The traditional definition of a sacrament is this:
“A sacrament is a visible sign, instituted by Christ, to give grace.”
Within this definition there are three important statements:
Instituted by Christ
The Lord Jesus Christ instructed His church to offer the seven sacraments to His followers. For example, His directive to His disciples in Matthew’s Gospel (28/19), “Go then, to all peoples everywhere and make them my disciples; baptize them in the name of the Father, the Son, and the Holy Spirit and teach them to obey everything I have commanded you.”
A Visible Sign
To Give Grace
Grace is God’s free gift of Himself as the controlling influence in our life and the decisions we make once we have committed ourselves to Him in faith.
In summary, a sacrament is one of the means God has chosen to influence our life in the direction of His purpose for giving us life.
For Catholics, the Sacrament of Baptism is the first step in a lifelong journey of commitment and discipleship. Whether we are baptized as infants or adults, Baptism is the Church’s way of celebrating and enacting the embrace of God.
Catholics believe the Eucharist, or Communion, is both a sacrifice and a meal. We believe in the real presence of Jesus, who died for our sins. As we receive Christ’s Body and Blood, we also are nourished spiritually and brought closer to God.
The Catholic Sacrament of Reconciliation (also known as Penance, or Penance and Reconciliation) has three elements: conversion, confession and celebration. In it we find God’s unconditional forgiveness; as a result we are called to forgive others.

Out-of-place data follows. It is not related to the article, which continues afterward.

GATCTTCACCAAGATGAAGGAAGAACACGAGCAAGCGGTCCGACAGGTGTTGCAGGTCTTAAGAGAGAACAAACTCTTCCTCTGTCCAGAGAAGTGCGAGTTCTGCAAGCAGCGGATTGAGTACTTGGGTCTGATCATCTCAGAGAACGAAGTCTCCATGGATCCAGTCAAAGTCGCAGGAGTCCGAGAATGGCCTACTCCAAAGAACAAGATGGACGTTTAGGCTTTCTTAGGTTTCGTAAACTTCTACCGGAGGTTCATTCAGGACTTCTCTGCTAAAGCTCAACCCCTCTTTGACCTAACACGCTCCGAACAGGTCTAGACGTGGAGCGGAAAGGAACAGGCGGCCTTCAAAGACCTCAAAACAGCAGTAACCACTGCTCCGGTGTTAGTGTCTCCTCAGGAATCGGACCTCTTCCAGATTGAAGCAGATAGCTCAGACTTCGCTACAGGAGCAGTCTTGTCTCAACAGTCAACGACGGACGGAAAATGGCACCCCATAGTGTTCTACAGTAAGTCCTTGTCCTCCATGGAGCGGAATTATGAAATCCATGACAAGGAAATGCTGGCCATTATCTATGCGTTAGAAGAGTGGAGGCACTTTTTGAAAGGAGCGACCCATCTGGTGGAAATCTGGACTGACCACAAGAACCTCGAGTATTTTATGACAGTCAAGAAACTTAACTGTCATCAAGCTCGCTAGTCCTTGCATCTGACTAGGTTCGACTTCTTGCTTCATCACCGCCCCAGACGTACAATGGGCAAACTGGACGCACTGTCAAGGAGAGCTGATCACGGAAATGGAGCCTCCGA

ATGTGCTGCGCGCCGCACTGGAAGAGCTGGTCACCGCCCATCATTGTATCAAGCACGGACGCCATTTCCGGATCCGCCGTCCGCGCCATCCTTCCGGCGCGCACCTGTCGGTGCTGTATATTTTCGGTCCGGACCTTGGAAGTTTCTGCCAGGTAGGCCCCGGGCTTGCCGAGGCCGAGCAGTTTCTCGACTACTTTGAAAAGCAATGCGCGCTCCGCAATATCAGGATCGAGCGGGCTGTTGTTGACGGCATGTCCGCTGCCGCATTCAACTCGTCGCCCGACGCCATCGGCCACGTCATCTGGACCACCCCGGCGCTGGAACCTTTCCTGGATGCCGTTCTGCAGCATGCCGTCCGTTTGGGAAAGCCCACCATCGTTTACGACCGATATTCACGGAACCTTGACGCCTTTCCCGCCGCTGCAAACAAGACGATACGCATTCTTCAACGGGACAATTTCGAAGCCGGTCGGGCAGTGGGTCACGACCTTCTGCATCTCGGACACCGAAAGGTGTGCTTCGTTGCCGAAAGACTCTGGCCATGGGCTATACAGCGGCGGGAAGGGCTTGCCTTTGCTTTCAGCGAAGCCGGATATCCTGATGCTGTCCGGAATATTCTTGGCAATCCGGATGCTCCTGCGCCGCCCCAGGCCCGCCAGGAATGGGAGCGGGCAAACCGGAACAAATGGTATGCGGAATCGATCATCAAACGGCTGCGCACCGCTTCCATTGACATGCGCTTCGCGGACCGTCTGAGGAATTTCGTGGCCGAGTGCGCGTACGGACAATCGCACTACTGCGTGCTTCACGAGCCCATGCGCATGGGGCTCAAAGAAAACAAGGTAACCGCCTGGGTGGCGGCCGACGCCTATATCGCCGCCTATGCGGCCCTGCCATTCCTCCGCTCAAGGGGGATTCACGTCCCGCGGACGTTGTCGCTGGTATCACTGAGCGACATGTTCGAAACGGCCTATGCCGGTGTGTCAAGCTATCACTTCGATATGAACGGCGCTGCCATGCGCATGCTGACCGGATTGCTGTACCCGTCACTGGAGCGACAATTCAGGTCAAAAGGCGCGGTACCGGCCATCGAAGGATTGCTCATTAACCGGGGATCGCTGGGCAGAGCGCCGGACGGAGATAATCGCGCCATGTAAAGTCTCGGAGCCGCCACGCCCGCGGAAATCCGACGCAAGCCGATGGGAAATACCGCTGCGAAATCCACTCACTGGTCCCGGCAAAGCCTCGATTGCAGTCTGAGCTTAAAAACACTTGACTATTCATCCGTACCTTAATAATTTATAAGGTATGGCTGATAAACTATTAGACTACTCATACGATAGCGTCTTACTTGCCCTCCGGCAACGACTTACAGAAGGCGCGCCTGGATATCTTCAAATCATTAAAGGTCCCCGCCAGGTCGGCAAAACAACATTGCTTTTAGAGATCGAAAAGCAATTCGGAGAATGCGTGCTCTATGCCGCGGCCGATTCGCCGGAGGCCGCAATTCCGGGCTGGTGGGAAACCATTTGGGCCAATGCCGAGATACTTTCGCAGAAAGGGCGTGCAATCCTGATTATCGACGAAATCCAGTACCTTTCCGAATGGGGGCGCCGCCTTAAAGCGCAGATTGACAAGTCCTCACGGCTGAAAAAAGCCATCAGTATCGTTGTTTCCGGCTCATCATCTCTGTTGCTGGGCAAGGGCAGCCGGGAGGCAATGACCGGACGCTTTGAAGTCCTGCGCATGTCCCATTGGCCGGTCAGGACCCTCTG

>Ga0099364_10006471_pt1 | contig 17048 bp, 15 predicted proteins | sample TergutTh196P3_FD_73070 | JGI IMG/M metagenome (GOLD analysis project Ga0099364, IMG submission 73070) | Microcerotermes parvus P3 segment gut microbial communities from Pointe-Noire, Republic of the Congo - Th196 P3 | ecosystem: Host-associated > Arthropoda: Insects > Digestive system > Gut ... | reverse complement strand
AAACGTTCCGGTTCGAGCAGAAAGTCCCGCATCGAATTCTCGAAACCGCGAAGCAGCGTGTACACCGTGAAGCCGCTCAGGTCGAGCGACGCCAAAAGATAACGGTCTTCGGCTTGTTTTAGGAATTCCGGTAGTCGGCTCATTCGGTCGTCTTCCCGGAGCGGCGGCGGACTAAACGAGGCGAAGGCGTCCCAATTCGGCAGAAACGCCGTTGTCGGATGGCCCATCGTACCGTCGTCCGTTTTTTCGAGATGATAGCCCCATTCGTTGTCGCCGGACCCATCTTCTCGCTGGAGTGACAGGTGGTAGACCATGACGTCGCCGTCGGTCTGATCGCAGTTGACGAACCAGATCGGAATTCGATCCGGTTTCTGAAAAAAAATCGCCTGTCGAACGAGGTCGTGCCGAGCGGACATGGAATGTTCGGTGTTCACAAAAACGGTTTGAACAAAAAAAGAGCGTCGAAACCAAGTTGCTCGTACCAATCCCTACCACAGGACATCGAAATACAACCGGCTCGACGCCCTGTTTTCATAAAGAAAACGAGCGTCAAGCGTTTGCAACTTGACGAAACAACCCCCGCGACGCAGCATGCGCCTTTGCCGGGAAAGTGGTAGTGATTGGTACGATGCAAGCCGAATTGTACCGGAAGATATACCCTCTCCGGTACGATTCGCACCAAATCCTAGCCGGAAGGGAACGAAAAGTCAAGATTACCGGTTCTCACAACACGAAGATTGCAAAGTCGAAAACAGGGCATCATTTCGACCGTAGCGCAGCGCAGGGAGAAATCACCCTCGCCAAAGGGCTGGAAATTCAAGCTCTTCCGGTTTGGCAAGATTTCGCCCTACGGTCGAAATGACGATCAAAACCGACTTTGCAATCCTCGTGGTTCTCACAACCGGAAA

Anointing of the Sick
The Catholic Sacrament of Anointing of the Sick, formerly known as Last Rites or Extreme Unction, is a ritual of healing appropriate not only for physical but also for mental and spiritual sickness.
Confirmation is a Catholic Sacrament of mature Christian commitment and a deepening of baptismal gifts. It is one of the three Sacraments of Initiation for Catholics. It is most often associated with the gifts of the Holy Spirit.
For Catholics, the Sacrament of Marriage, or Holy Matrimony, is a public sign that one gives oneself totally to this other person. It is also a public statement about God: the loving union of husband and wife speaks of family values and also God’s values.
In the Sacrament of Holy Orders, or Ordination, the priest being ordained vows to lead other Catholics by bringing them the sacraments (especially the Eucharist), by proclaiming the Gospel, and by providing other means to holiness.